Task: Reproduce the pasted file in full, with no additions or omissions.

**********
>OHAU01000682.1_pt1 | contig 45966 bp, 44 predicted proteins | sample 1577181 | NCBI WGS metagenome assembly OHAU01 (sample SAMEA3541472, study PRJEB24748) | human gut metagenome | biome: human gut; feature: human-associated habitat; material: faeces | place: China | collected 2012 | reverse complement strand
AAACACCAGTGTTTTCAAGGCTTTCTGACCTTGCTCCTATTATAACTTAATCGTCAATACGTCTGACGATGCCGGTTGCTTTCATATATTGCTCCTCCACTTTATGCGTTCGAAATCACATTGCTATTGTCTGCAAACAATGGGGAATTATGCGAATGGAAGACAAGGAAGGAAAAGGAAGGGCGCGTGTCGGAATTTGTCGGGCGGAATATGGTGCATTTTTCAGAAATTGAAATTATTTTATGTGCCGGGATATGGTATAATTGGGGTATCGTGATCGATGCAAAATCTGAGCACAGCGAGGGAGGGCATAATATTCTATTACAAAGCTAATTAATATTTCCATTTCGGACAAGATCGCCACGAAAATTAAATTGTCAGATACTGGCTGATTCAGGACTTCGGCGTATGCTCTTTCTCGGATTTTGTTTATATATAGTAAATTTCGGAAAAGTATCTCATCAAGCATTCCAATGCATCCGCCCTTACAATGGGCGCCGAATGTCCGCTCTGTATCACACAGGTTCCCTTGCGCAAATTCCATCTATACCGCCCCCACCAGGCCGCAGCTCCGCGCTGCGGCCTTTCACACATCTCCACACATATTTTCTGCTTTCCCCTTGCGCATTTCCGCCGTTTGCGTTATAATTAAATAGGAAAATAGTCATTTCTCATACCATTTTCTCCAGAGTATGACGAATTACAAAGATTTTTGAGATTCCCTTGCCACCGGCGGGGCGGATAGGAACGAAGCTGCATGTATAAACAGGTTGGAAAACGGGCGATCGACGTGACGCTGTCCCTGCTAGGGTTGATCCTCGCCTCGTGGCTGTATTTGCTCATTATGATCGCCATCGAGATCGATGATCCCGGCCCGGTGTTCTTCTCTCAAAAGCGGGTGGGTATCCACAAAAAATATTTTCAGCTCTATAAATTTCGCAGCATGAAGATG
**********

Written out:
>OHAU01000682.1_pt1 | contig 45966 bp, 44 predicted proteins | sample 1577181 | NCBI WGS metagenome assembly OHAU01 (sample SAMEA3541472, study PRJEB24748) | human gut metagenome | biome: human gut; feature: human-associated habitat; material: faeces | place: China | collected 2012 | reverse complement strand
AAACACCAGTGTTTTCAAGGCTTTCTGACCTTGCTCCTATTATAACTTAATCGTCAATACGTCTGACGATGCCGGTTGCTTTCATATATTGCTCCTCCACTTTATGCGTTCGAAATCACATTGCTATTGTCTGCAAACAATGGGGAATTATGCGAATGGAAGACAAGGAAGGAAAAGGAAGGGCGCGTGTCGGAATTTGTCGGGCGGAATATGGTGCATTTTTCAGAAATTGAAATTATTTTATGTGCCGGGATATGGTATAATTGGGGTATCGTGATCGATGCAAAATCTGAGCACAGCGAGGGAGGGCATAATATTCTATTACAAAGCTAATTAATATTTCCATTTCGGACAAGATCGCCACGAAAATTAAATTGTCAGATACTGGCTGATTCAGGACTTCGGCGTATGCTCTTTCTCGGATTTTGTTTATATATAGTAAATTTCGGAAAAGTATCTCATCAAGCATTCCAATGCATCCGCCCTTACAATGGGCGCCGAATGTCCGCTCTGTATCACACAGGTTCCCTTGCGCAAATTCCATCTATACCGCCCCCACCAGGCCGCAGCTCCGCGCTGCGGCCTTTCACACATCTCCACACATATTTTCTGCTTTCCCCTTGCGCATTTCCGCCGTTTGCGTTATAATTAAATAGGAAAATAGTCATTTCTCATACCATTTTCTCCAGAGTATGACGAATTACAAAGATTTTTGAGATTCCCTTGCCACCGGCGGGGCGGATAGGAACGAAGCTGCATGTATAAACAGGTTGGAAAACGGGCGATCGACGTGACGCTGTCCCTGCTAGGGTTGATCCTCGCCTCGTGGCTGTATTTGCTCATTATGATCGCCATCGAGATCGATGATCCCGGCCCGGTGTTCTTCTCTCAAAAGCGGGTGGGTATCCACAAAAAATATTTTCAGCTCTATAAATTTCGCAGCATGAAGATG